Purpose: The purpose of this paper is to summarize a library use study of the central and community branches of a Canadian public library. An exit survey documented the in-branch activities of users as a part of a library strategic planning process. Survey results were used in combination with branch statistics, postal code circulation statistics, neighbourhood demographics and other data sources to document the in-library use of the two facilities. Design/methodology/approach: Questionnaires were administered to library users 15 years of age or older at the exits of the central and community branches. The survey collected data on their activities and services used during their current visit. Additional sources such as branch-level statistics, furniture tally sheets, photographs, Canada Census data and circulation analysis by patron postal code and lending branch were used during the analysis stage. Findings: Both branches are heavily used but in different ways. Branch circulation and gate count per square foot of floor space were high relative to other Canadian libraries. Patron visits to the community branch were short in duration, in line with previous public library studies. User visit duration and in-library activities within the main branch somewhat resembled those of the central branch of a larger library system but likely for different reasons. Research limitations/implications: The study was exploratory. Data were collected during two coinciding days of library operation, a Thursday and a Saturday, and may not be representative of the underlying population. The study was limited in scope as it was a community service project for undergraduate university students. Practical implications: Branch library use surveys, in combination with library statistics and demographics, can provide useful insights concerning in-library patron behaviour when the use of ethnographic techniques is not feasible. Originality/value: The study explored differences and similarities in user behaviour in two types of library facilities, a central and a community branch. Few published studies make such a direct comparison. The study explored the perceived benefits received by patrons from public library use and incorporated branch statistics, circulation analysis and Census data.

  • The whys and hows of academic library space assessment: a case study

    Purpose: The purpose of this paper is to advocate for change in academic library space assessment and use philosophy in favor of a more user-centered approach emphasizing space designed for and by users themselves. This goal is achieved by analyzing the implementation of a recent space assessment project at the University of Northern Colorado Libraries to investigate specific patterns of library space utilization. Design/methodology/approach: This paper presents a case study for which data were collected through a multi-method approach, including flip chart and whiteboard questions, brief semi-structured “tabling” interviews, and more in-depth “roving” interviews. Findings: The current library literature on space assessment does not encompass broader, more holistic approaches to how library space is used by students, faculty, staff and community users. The findings from this study highlight the diversity of ways patrons may use an academic library, many of which are related to academic work. However, visitors also come to the library for other purposes, such as socializing or attending an event. It is imperative that the space be adequately equipped to meet varied visitor needs and to create a welcoming environment for all patrons. Originality/value: The paper has several implications for planning and managing the operations of medium-sized academic libraries. It contributes to the larger conversation in higher education about the importance of user research for enhancing visitor experience through data-informed decision-making. Furthermore, the project it details is not an isolated assessment effort but part of the library’s ongoing space assessment work.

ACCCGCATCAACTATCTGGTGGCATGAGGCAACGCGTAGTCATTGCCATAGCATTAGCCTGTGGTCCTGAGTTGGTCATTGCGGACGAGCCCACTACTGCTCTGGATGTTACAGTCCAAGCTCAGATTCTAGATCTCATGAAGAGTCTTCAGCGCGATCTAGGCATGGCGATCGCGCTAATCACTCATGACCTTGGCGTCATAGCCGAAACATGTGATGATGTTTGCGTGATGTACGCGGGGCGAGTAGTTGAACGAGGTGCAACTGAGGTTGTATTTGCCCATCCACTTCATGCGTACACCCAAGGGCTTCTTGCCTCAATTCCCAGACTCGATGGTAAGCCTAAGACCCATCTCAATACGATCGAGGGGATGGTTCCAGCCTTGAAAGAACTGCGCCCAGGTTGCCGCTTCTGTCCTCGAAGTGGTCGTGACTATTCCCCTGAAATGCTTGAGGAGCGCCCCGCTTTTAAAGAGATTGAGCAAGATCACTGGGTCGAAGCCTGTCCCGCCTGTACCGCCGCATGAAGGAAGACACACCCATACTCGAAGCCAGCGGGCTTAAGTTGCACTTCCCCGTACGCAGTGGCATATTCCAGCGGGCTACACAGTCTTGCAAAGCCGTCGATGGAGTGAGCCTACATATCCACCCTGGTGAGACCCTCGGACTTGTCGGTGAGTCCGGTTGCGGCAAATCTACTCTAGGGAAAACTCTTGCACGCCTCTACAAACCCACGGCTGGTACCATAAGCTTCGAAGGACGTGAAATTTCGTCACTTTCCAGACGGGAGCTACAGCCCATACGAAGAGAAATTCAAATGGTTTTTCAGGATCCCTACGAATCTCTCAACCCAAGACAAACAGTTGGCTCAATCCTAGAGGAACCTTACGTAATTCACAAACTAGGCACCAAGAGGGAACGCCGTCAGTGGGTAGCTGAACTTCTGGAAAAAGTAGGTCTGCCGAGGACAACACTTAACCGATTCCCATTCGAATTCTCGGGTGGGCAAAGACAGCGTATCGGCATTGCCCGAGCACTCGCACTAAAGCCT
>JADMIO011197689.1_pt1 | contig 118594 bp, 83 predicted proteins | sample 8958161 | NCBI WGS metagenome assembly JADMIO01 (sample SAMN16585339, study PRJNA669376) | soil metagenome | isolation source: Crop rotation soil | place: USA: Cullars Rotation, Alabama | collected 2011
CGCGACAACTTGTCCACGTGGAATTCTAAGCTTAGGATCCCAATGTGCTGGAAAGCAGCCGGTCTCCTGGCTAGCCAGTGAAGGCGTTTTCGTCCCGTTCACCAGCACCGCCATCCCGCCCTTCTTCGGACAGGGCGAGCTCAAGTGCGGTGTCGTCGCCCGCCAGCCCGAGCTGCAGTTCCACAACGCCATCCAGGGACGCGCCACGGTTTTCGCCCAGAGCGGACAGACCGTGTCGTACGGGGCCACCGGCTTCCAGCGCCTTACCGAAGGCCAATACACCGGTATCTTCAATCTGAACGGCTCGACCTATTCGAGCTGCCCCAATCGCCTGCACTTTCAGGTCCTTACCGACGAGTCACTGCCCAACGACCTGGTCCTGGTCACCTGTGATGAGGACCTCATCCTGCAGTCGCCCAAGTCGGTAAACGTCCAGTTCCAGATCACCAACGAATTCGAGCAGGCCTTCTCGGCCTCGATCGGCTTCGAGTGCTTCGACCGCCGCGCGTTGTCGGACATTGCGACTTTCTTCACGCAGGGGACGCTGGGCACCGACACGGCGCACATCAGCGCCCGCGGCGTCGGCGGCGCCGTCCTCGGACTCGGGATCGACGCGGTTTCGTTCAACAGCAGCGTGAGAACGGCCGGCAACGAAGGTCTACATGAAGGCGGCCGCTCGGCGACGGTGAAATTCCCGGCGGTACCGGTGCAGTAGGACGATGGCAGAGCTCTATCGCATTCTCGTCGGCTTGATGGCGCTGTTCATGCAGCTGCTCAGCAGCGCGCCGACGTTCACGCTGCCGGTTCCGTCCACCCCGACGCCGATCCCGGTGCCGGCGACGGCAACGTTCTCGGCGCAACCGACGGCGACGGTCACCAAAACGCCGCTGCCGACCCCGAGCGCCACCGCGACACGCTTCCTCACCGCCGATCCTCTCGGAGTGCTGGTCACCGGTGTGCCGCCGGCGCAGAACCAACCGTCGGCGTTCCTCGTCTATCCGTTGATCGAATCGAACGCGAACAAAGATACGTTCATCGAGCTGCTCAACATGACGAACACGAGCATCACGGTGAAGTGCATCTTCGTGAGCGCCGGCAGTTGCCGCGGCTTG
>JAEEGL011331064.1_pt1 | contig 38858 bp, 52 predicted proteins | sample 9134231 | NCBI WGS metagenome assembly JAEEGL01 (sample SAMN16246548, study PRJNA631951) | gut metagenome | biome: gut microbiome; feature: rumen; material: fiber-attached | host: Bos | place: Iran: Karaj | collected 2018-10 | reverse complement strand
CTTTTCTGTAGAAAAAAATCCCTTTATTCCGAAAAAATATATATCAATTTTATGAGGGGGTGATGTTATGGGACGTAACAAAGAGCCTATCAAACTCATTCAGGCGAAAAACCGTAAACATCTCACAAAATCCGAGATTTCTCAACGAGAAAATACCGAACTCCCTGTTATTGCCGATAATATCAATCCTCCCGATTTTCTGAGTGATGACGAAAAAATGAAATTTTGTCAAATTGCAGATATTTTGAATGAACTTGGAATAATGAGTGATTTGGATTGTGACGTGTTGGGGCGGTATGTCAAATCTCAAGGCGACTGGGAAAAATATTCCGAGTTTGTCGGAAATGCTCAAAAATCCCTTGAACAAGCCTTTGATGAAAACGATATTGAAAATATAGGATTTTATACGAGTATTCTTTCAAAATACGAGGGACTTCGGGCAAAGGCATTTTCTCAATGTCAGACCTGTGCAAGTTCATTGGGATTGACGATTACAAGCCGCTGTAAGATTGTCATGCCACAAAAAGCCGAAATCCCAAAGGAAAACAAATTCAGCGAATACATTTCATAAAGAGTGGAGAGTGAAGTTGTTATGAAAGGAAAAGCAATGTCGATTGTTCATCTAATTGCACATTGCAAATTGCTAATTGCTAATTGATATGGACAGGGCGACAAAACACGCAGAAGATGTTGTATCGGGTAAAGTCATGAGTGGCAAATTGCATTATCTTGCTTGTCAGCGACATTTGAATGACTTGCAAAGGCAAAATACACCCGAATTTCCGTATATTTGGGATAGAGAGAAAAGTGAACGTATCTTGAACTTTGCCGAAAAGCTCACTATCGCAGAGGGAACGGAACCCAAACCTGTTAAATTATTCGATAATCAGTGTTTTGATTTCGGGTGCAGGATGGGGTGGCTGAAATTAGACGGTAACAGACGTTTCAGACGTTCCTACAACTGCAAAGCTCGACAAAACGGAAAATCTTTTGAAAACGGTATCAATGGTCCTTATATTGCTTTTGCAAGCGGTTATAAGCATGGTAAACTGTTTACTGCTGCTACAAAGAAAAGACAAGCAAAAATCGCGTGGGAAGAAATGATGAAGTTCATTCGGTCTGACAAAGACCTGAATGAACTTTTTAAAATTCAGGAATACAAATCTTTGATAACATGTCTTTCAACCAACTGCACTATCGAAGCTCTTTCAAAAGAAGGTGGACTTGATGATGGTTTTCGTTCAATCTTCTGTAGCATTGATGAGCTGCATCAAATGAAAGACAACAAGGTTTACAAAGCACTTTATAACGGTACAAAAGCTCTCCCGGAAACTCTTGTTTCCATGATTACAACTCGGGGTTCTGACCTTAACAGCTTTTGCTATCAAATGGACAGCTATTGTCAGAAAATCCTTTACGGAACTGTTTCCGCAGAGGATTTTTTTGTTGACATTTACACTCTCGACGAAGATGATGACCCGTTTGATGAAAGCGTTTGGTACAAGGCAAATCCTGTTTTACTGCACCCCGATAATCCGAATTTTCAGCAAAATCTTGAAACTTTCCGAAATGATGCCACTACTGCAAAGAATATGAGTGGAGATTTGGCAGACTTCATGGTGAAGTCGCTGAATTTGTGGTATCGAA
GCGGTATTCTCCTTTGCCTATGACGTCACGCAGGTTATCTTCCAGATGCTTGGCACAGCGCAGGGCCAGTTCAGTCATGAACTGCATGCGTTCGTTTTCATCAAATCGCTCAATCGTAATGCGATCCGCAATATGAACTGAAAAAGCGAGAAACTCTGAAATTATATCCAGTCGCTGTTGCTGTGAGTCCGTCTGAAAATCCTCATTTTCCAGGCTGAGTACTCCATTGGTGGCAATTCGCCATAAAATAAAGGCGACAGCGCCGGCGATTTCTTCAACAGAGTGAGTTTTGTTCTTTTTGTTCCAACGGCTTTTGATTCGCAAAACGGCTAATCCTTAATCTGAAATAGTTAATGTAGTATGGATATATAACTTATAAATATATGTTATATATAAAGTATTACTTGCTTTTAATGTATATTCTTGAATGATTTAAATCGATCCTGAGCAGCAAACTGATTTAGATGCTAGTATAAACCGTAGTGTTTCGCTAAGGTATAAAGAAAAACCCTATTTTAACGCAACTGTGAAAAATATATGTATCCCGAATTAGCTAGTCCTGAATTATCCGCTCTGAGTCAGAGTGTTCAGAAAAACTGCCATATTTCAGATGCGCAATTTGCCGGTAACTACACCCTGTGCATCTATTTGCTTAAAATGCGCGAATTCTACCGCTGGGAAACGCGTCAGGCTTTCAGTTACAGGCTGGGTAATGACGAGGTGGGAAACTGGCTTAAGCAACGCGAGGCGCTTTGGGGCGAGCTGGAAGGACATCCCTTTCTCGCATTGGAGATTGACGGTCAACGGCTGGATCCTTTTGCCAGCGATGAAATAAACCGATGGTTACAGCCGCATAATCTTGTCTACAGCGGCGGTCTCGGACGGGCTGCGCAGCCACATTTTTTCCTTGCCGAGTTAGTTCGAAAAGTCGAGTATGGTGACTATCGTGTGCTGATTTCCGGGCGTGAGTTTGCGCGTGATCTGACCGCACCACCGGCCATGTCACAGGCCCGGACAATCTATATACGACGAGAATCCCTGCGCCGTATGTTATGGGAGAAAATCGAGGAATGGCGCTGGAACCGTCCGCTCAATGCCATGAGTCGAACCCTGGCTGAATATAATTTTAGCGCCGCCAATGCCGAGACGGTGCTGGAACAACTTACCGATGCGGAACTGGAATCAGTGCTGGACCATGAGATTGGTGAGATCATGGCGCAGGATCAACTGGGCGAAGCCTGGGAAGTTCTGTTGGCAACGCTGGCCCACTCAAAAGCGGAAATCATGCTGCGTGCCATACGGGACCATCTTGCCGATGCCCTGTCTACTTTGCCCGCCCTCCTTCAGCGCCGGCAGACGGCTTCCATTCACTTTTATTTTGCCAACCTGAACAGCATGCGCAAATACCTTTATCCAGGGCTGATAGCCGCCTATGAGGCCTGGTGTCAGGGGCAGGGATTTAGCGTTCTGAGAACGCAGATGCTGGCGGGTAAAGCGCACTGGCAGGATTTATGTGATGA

• Contingent appointments in academic libraries: management challenges and opportunities

    Purpose: Academia’s overwhelming reliance on non-tenure track, or contingent, faculty is a well-known fact. While the status and working conditions of contingent classroom faculty have been well studied and documented, the corresponding trend in academic libraries has not been explored as deeply. As this paper reviews the limited LIS literature on the subject, the purpose of this paper is to provide administrators and managers with a deeper understanding of the benefits and drawbacks of contingent appointments. It also offers strategies for fostering a workplace culture that recognizes contingent librarians’ contributions and promotes their professional growth. Design/methodology/approach: An overview of scholarly and professional literature on contingent librarianship, this paper is based on published research studies and academic articles; given the prominence of anecdotal and personal writing on the subject, columns and first-person essays from trade publications, as well as library-related blogs and job search sites, are also included. Findings: Contingent librarians have been a steady presence in academic libraries for the last few decades. The trend is continuing. There are specific practices that can be applied to effectively manage contingent librarians. Originality/value: The paper offers academic library administrators and managers a concise yet comprehensive overview of the issues related to contingent appointments.

  • A leader’s approaches to fostering a culture of knowledge sharing in an information organization

    Purpose: The purpose of this paper is to look at organizational culture and knowledge sharing, and to explore how a leader fosters a culture of knowledge sharing in an information organization. Design/methodology/approach: The literature survey is used. It indicates that little is known about how to foster a culture of knowledge sharing from a leadership perspective in an information organization. Findings: This study finds that the main approaches that a leader need to use to foster a culture of knowledge sharing are to set the mission, short-term, middle-term and long-term goals and objectives of fostering a culture of knowledge sharing, master as many leadership styles as possible, adjust and choose a leadership style that is appropriate to fostering a culture of knowledge sharing in a given situation, lead by example, develop messaging, make a communication plan, reward and recognize knowledge-sharing behaviors and make knowledge management fun. Research limitations/implications: The limitation is that this study is solely focused on the literature survey and opinions. Practical implications: This paper provides a useful overview of the approaches used to foster a culture of knowledge sharing in an information organization. Originality/value: The views, approaches and suggestions will be useful and valuable to improve the success of knowledge sharing in information organizations in the digital age.